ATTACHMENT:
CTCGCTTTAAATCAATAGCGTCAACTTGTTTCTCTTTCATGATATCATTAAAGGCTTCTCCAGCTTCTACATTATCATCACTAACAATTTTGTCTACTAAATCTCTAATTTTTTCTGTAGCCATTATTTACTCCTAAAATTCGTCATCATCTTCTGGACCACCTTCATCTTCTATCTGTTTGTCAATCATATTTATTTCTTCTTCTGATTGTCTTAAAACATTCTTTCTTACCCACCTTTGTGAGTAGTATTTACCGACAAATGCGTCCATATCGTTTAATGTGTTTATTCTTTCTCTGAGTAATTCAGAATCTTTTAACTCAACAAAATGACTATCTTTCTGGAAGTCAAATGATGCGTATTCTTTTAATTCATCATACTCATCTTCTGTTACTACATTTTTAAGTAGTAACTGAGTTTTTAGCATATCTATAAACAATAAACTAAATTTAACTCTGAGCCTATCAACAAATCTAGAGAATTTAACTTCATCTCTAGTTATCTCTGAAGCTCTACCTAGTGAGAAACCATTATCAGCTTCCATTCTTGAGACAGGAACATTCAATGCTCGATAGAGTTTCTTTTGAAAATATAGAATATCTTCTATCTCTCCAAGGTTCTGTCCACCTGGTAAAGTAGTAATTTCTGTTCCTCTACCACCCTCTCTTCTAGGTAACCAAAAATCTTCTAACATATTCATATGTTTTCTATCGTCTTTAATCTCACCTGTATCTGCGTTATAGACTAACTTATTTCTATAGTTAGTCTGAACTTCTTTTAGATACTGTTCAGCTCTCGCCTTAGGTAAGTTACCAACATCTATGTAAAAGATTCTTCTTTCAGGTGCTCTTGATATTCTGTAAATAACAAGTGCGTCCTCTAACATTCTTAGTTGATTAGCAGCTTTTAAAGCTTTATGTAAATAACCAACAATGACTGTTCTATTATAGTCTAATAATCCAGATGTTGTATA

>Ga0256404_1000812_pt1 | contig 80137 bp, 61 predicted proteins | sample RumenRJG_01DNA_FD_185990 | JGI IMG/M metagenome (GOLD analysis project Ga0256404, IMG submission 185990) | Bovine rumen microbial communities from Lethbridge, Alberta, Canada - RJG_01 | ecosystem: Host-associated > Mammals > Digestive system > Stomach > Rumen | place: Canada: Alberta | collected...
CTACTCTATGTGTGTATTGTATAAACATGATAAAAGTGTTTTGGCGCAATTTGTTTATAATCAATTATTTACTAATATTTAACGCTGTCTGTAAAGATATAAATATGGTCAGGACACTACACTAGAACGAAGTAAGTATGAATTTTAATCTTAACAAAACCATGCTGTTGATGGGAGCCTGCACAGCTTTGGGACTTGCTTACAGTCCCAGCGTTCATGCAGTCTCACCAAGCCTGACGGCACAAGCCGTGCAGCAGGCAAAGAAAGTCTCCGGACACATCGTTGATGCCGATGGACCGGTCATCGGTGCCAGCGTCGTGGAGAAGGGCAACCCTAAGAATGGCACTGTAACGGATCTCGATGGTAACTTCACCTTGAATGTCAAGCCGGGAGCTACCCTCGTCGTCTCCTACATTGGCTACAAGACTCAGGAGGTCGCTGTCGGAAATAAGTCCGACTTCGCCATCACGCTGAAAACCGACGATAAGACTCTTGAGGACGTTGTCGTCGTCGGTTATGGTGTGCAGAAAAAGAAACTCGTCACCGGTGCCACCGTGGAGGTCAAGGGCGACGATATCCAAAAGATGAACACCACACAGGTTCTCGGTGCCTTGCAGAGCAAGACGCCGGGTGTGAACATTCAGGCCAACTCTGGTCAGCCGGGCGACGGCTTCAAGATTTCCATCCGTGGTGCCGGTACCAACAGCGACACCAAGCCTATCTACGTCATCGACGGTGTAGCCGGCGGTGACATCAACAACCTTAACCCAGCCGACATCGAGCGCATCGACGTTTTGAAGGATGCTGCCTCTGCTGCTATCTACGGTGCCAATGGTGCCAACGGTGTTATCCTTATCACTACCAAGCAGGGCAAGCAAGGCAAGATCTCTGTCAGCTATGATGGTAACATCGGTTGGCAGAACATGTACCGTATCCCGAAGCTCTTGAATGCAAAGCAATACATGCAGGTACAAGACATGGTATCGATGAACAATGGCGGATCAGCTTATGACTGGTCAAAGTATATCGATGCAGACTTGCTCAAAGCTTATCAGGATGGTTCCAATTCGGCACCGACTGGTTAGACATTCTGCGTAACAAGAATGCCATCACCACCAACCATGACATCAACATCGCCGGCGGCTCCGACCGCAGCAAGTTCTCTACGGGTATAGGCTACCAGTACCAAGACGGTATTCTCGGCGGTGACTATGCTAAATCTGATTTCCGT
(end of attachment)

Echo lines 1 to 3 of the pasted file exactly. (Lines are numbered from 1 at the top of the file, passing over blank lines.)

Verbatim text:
CTCGCTTTAAATCAATAGCGTCAACTTGTTTCTCTTTCATGATATCATTAAAGGCTTCTCCAGCTTCTACATTATCATCACTAACAATTTTGTCTACTAAATCTCTAATTTTTTCTGTAGCCATTATTTACTCCTAAAATTCGTCATCATCTTCTGGACCACCTTCATCTTCTATCTGTTTGTCAATCATATTTATTTCTTCTTCTGATTGTCTTAAAACATTCTTTCTTACCCACCTTTGTGAGTAGTATTTACCGACAAATGCGTCCATATCGTTTAATGTGTTTATTCTTTCTCTGAGTAATTCAGAATCTTTTAACTCAACAAAATGACTATCTTTCTGGAAGTCAAATGATGCGTATTCTTTTAATTCATCATACTCATCTTCTGTTACTACATTTTTAAGTAGTAACTGAGTTTTTAGCATATCTATAAACAATAAACTAAATTTAACTCTGAGCCTATCAACAAATCTAGAGAATTTAACTTCATCTCTAGTTATCTCTGAAGCTCTACCTAGTGAGAAACCATTATCAGCTTCCATTCTTGAGACAGGAACATTCAATGCTCGATAGAGTTTCTTTTGAAAATATAGAATATCTTCTATCTCTCCAAGGTTCTGTCCACCTGGTAAAGTAGTAATTTCTGTTCCTCTACCACCCTCTCTTCTAGGTAACCAAAAATCTTCTAACATATTCATATGTTTTCTATCGTCTTTAATCTCACCTGTATCTGCGTTATAGACTAACTTATTTCTATAGTTAGTCTGAACTTCTTTTAGATACTGTTCAGCTCTCGCCTTAGGTAAGTTACCAACATCTATGTAAAAGATTCTTCTTTCAGGTGCTCTTGATATTCTGTAAATAACAAGTGCGTCCTCTAACATTCTTAGTTGATTAGCAGCTTTTAAAGCTTTATGTAAATAACCAACAATGACTGTTCTATTATAGTCTAATAATCCAGATGTTGTATA

>Ga0256404_1000812_pt1 | contig 80137 bp, 61 predicted proteins | sample RumenRJG_01DNA_FD_185990 | JGI IMG/M metagenome (GOLD analysis project Ga0256404, IMG submission 185990) | Bovine rumen microbial communities from Lethbridge, Alberta, Canada - RJG_01 | ecosystem: Host-associated > Mammals > Digestive system > Stomach > Rumen | place: Canada: Alberta | collected...
CTACTCTATGTGTGTATTGTATAAACATGATAAAAGTGTTTTGGCGCAATTTGTTTATAATCAATTATTTACTAATATTTAACGCTGTCTGTAAAGATATAAATATGGTCAGGACACTACACTAGAACGAAGTAAGTATGAATTTTAATCTTAACAAAACCATGCTGTTGATGGGAGCCTGCACAGCTTTGGGACTTGCTTACAGTCCCAGCGTTCATGCAGTCTCACCAAGCCTGACGGCACAAGCCGTGCAGCAGGCAAAGAAAGTCTCCGGACACATCGTTGATGCCGATGGACCGGTCATCGGTGCCAGCGTCGTGGAGAAGGGCAACCCTAAGAATGGCACTGTAACGGATCTCGATGGTAACTTCACCTTGAATGTCAAGCCGGGAGCTACCCTCGTCGTCTCCTACATTGGCTACAAGACTCAGGAGGTCGCTGTCGGAAATAAGTCCGACTTCGCCATCACGCTGAAAACCGACGATAAGACTCTTGAGGACGTTGTCGTCGTCGGTTATGGTGTGCAGAAAAAGAAACTCGTCACCGGTGCCACCGTGGAGGTCAAGGGCGACGATATCCAAAAGATGAACACCACACAGGTTCTCGGTGCCTTGCAGAGCAAGACGCCGGGTGTGAACATTCAGGCCAACTCTGGTCAGCCGGGCGACGGCTTCAAGATTTCCATCCGTGGTGCCGGTACCAACAGCGACACCAAGCCTATCTACGTCATCGACGGTGTAGCCGGCGGTGACATCAACAACCTTAACCCAGCCGACATCGAGCGCATCGACGTTTTGAAGGATGCTGCCTCTGCTGCTATCTACGGTGCCAATGGTGCCAACGGTGTTATCCTTATCACTACCAAGCAGGGCAAGCAAGGCAAGATCTCTGTCAGCTATGATGGTAACATCGGTTGGCAGAACATGTACCGTATCCCGAAGCTCTTGAATGCAAAGCAATACATGCAGGTACAAGACATGGTATCGATGAACAATGGCGGATCAGCTTATGACTGGTCAAAGTATATCGATGCAGACTTGCTCAAAGCTTATCAGGATGGTTCCAATTCGGCACCGACTGGTTAGACATTCTGCGTAACAAGAATGCCATCACCACCAACCATGACATCAACATCGCCGGCGGCTCCGACCGCAGCAAGTTCTCTACGGGTATAGGCTACCAGTACCAAGACGGTATTCTCGGCGGTGACTATGCTAAATCTGATTTCCGT